Three Ecorse Farm Boys Join the Michigan Cavalry
Elijah, Gabriel, and Martin Goodell , were all farm boys from Ecorse, Michigan, so they appreciated the farms, green fields, and orchards they encountered around Trevilian Station in Louisa County, Virginia, in June 1864, even though they were there to save the Union instead of enjoying Southern scenery. Ironically, they would soon participate in a battle that would take place in part on three farms- Brackett’s farm, Ogg’s farm, and the Gentry farm.
Three Farm Boys from Michigan and the Green, Green, Grass of Home
The three Goodells came from a tradition of French ribbon farms fronting on the Detroit River all of the way from Lake St. Clair to Monroe, Michigan. Cadillac had given each farmer land on the riverfront, which followed the shoreline for two hundred to one thousand feet and extended from the Detroit River back two to three miles. The plots were so long and narrow that they were called French ribbon farms.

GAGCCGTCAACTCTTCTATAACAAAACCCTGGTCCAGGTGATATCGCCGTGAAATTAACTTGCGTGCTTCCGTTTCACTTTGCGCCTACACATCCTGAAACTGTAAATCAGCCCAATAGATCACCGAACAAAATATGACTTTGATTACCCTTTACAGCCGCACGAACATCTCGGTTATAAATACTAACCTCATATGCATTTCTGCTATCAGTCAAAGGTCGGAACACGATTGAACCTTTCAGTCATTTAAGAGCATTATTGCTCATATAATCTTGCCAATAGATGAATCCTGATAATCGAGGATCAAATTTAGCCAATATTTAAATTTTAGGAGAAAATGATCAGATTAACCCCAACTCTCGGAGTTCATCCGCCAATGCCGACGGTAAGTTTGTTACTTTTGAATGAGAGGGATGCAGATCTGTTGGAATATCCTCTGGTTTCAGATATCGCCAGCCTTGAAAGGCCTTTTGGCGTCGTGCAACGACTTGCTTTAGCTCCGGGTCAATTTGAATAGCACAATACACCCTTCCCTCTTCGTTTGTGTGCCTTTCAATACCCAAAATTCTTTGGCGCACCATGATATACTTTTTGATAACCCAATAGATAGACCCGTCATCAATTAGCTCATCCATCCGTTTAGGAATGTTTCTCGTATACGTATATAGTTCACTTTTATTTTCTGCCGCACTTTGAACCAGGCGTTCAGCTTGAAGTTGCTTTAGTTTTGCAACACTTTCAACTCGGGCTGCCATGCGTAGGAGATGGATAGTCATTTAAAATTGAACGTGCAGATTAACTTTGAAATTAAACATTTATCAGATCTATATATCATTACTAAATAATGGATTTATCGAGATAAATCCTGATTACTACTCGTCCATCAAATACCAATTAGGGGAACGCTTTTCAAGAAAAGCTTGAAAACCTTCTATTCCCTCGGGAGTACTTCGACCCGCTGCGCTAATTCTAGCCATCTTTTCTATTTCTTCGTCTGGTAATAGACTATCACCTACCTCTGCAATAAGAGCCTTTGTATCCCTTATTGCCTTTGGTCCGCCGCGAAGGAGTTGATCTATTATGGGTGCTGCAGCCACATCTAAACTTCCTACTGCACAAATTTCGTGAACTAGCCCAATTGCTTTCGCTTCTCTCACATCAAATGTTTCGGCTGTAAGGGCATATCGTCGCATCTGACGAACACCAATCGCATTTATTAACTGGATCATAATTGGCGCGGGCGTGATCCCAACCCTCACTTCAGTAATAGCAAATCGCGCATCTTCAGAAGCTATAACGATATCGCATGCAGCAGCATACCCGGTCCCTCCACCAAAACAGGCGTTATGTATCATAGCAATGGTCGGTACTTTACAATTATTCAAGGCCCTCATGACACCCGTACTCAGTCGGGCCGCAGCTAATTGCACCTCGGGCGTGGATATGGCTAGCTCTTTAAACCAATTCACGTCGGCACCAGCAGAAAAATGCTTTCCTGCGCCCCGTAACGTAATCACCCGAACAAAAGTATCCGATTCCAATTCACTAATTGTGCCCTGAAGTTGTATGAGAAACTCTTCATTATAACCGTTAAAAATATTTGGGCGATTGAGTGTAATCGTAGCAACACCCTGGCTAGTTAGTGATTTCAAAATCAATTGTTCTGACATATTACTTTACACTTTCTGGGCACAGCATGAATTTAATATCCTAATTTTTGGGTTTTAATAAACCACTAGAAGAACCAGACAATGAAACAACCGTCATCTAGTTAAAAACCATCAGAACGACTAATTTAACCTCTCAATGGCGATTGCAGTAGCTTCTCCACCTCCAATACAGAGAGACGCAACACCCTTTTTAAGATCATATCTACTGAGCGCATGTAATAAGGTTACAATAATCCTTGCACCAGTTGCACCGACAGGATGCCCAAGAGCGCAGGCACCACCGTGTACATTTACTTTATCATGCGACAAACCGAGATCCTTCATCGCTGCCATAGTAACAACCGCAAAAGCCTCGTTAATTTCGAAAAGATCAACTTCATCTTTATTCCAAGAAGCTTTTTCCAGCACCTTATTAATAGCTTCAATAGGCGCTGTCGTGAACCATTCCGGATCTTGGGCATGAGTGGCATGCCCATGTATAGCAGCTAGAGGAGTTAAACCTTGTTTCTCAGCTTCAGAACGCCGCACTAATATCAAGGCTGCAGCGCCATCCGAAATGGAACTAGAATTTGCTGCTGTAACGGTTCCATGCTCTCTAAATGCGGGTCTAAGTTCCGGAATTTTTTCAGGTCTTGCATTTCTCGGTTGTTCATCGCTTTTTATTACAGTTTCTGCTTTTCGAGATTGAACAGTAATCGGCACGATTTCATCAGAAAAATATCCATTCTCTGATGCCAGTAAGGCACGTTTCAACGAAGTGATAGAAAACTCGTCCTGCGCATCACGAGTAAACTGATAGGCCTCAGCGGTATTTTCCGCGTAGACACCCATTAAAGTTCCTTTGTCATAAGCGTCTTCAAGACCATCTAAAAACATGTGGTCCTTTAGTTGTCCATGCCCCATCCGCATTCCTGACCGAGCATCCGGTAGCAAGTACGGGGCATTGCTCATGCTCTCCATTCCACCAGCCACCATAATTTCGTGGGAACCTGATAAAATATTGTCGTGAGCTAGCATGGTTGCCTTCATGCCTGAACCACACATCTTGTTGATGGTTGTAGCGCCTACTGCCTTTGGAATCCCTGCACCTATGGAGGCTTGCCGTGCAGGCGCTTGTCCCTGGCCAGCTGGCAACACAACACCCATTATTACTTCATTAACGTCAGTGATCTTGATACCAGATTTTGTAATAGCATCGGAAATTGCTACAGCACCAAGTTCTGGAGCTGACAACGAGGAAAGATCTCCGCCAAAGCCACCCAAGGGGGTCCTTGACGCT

Because water transportation was essential in these early times of dirt trails and dense forests, every farmer wanted to own land rights on the Detroit River and yet remain near to Fort Pontchartrain (Detroit). The proximity of the farms to the fort provided protection and allowed the farmers crucial access to the rivers which provided them with transportation and a communication highway. The farmers used their canoes and bateaux to visit other farmers and friends in Fort Pontchartrain and to take their farm produce and furs to market. The descendents of the men who helped Cadillac settled Detroit inherited the French ribbon farms, men with names like J.B. Rousson, Joseph Bondy, and Louis Bourassa.